The confrontation between Barnabas and the young dandy leads Sa
Jun 24, 2014 rated it liked it  ·  review of another edition
Apparently the Sackett books are THE L'Amour series...he wrote like twenty of these books and I happily got them all for like 15 bucks at my local used bookstore. Anyway, they apparently follow the story of the Sackett dynasty (henceforth referred to as House Sackett) over at least a hundred and fifty years. Relatively ambitious stuff, and probably not what one would expect from L'Amour, whose massive bibliography is mostly standalone novels. That said, these are not bloated historical ruminatio ...more
Mar 27, 2012 rated it really liked it  ·  review of another edition
Shelves: adult-fiction
The first L'Amour book I read was very much what I expected. A cowboy, good but 'bad', conquers all. It was a fun read.

After that first venture into L'Amour-land, I asked for some advice and was steered toward the Sackett series.
Imagine my surprise when I picked up this book and found myself in England! I guess it only makes sense that a saga about a family in the New World would begin at the beginning, but I hadn't thought through that.

As 'old time England' books are much closer to my standar
Oct 08, 2018 rated it really liked it
What a raucous, swashbuckling adventure tale of the onset of the Sackett family starting in 1599!! I had never read anything by Louis L'Amour and was impressed with the writing style and skill (I don't know what I expected!), and the action and adventure! Yes, it was a little far-fetched, but it really held the reader's attention and was fast-paced, making you want to continue with the next book right away!
I really enjoyed it, and would recommend it, especially if you've been in a reading slump
Kate Sherrod
Nov 07, 2012 rated it really liked it
You've got to admire, or at least smile at, this founding document of the fictional Sackett dynasty, not only for its main character's, Barnabas Sackett's* minute consciousness of the fact that he is a founder of a dynasty, but for how he (again, very consciously) goes about doing so. For while, as his companion Jubain tells him early in the story "some of the great families of the world were founded with nothing but a sword and a strong right arm," Barnabas is all about establishing something o ...more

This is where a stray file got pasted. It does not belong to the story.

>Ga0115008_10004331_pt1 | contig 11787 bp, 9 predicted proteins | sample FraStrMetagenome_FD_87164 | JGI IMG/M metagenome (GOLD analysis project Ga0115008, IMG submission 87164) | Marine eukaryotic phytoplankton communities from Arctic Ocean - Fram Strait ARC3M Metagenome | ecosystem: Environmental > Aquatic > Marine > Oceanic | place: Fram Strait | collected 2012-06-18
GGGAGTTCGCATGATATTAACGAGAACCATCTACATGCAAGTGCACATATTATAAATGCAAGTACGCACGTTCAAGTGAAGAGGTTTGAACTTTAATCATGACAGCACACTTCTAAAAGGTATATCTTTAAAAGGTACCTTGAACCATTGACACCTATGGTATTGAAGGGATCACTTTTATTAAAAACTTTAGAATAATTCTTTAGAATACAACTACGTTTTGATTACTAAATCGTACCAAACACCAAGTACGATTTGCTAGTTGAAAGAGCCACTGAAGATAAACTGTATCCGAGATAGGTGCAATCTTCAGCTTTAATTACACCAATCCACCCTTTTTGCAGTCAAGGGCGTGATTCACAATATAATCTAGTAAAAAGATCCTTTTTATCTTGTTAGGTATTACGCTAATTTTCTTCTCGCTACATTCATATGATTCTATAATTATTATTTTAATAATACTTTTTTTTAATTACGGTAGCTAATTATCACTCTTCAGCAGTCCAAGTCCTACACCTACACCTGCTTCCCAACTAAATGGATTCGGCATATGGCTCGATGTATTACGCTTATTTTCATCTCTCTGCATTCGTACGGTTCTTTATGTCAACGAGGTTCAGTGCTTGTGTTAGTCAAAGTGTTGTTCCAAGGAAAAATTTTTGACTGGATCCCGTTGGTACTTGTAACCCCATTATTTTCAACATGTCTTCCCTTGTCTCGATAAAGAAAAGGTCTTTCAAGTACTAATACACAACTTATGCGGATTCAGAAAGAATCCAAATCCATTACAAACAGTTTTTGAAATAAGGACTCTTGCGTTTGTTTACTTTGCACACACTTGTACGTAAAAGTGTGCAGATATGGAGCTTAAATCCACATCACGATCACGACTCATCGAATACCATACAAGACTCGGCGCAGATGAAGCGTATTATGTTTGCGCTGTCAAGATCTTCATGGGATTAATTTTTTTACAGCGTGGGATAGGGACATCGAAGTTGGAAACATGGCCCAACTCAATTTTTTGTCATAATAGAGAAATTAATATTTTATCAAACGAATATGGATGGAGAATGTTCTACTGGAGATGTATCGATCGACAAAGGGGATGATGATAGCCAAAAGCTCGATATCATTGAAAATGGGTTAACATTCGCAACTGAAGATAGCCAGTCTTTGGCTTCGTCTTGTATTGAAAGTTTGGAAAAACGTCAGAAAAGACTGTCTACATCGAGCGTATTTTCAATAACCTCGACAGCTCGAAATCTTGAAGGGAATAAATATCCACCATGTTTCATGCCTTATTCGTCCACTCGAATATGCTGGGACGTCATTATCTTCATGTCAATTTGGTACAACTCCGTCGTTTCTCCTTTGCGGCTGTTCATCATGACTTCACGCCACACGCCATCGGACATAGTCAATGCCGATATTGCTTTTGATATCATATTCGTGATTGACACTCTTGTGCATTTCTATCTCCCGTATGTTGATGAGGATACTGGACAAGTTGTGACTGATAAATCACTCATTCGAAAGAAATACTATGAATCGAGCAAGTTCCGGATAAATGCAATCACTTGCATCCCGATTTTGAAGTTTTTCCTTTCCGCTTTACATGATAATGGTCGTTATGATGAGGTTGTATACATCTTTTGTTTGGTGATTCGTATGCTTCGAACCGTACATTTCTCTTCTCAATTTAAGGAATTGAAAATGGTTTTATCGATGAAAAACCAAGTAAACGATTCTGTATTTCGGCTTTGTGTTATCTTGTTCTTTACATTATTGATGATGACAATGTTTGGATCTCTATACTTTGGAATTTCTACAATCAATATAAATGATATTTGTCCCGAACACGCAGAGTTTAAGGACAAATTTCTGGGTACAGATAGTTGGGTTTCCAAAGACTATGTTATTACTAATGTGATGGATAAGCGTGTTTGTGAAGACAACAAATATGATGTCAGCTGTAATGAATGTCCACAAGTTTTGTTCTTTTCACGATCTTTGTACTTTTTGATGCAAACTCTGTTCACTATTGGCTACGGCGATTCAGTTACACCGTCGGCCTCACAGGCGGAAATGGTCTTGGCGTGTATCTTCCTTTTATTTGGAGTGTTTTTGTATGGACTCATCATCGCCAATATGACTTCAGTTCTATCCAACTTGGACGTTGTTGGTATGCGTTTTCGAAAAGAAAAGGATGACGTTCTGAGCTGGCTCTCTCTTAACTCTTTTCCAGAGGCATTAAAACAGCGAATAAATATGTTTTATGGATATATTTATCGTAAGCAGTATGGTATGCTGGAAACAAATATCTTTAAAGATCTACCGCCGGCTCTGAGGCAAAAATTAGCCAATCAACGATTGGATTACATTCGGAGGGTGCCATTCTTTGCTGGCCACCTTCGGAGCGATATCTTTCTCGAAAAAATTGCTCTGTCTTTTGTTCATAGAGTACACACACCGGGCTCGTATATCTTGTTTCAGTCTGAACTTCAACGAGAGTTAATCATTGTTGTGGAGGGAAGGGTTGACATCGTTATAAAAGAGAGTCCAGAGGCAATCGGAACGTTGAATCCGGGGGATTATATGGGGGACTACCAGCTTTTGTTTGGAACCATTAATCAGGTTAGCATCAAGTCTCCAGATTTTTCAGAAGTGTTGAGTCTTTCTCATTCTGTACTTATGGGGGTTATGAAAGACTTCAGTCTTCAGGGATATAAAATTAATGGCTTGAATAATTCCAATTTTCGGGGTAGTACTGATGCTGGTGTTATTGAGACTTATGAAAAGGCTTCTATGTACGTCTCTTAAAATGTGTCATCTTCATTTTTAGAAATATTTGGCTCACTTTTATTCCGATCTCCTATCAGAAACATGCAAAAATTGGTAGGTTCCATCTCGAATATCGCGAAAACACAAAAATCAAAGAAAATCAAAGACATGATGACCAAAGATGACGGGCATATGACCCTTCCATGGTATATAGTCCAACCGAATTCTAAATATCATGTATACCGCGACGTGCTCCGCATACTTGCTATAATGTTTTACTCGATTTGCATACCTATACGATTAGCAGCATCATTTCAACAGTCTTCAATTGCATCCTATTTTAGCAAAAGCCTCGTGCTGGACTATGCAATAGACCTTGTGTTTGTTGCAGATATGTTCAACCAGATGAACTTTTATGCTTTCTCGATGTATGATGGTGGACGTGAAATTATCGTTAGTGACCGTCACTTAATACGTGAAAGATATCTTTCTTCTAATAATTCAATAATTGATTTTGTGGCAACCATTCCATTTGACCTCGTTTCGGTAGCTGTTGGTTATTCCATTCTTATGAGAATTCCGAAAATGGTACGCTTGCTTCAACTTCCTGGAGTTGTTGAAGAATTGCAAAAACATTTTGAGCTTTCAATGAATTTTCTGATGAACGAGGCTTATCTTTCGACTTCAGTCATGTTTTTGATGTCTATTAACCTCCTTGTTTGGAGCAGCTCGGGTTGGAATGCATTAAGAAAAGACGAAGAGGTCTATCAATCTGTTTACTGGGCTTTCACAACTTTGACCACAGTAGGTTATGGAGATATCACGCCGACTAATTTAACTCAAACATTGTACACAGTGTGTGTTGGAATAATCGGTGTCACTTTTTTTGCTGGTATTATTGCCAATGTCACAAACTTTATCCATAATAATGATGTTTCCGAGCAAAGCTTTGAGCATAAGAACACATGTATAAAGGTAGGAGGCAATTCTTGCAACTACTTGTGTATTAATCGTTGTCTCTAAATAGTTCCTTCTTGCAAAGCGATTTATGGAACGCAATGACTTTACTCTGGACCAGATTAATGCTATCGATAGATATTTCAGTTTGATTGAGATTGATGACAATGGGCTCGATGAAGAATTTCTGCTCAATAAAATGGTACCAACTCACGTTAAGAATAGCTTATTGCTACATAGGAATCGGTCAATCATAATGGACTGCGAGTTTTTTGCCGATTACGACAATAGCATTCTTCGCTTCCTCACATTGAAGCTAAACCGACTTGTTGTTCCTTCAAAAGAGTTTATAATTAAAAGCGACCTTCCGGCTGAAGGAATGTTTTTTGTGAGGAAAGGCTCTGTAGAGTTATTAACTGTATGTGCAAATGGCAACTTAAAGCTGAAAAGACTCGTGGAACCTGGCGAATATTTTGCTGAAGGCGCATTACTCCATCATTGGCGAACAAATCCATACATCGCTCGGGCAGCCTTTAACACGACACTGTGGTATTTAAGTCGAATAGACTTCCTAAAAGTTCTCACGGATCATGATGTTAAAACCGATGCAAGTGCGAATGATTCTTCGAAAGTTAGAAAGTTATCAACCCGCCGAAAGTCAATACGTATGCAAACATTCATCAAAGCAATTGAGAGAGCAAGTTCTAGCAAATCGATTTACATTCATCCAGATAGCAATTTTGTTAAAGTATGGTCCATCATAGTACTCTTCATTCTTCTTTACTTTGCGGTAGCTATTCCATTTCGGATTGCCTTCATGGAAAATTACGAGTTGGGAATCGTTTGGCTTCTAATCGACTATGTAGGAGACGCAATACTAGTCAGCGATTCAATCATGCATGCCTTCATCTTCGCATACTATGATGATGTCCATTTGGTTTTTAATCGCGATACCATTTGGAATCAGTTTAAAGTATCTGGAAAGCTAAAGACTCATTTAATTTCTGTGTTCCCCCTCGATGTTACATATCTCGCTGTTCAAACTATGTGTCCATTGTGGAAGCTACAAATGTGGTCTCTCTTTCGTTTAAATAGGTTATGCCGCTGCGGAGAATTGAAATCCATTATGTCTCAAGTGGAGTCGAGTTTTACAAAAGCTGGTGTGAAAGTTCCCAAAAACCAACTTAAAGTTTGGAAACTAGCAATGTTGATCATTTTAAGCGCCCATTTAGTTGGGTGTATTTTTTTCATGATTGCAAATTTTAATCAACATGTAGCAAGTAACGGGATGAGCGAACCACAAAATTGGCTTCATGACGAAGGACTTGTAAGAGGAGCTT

May 17, 2015 rated it it was ok
This story had loads of potential, but Louis L'Amour wasn't the sort of writer to do it justice. SACKETT'S LAND cries out to be a historical epic in the vein of James Michener or James Clavell, but in L'Amour's hands it feels like something serialized for a pulp adventure magazine.
This book has two things going for it. First, L'Amour is brilliant at describing the land. If novels were about trees, rocks, mountains, valleys, deserts, and rivers, instead of people, then Louis L'Amour would be the
Mar 10, 2009 rated it really liked it
Shelves: read-in-2009
By now I have figured out that I can't manage to read as eclectically as I used to because lately I get on reading jags and can't seem to get away from certain genres.

So the genre of this season is apparently going to be westerns. Yup, you heard me right. I wouldn't have ever thought I would be admitting that to anyone, but it's true.

Why westerns? It's a question I've often wondered, and I finally feel like I have a good answer.

Westerns are the only truly American form of literature. Westerns ar
Feb 08, 2010 rated it it was ok
I just can't get past the apparent conceitedness of his characters- the too-good-to-be-true hero and the way things always seem to fall into place perfectly for him. In this book at the end, the girl is telling him she wants to come to America with him despite the fact that she will often be alone. Then she says, "But not for long. If you are half the man you appear to be, I will have a family soon." Are you serious?!! *barf* The story is usually good, but I just can't swallow the shallow charac ...more
Jan 30, 2008 rated it really liked it
next time you take a roadtrip, do yourself and your fellow passengers a favor - buy as many of the sackett books as you can find at truck stops and read them aloud. maybe not super intellectually stimulating, but wonderful stories of frontier-style adventure.
This was my first exploring into the works of Louis L'Amour and it lived up to the hype! Looking forward to the next adventure in of the Sackett's!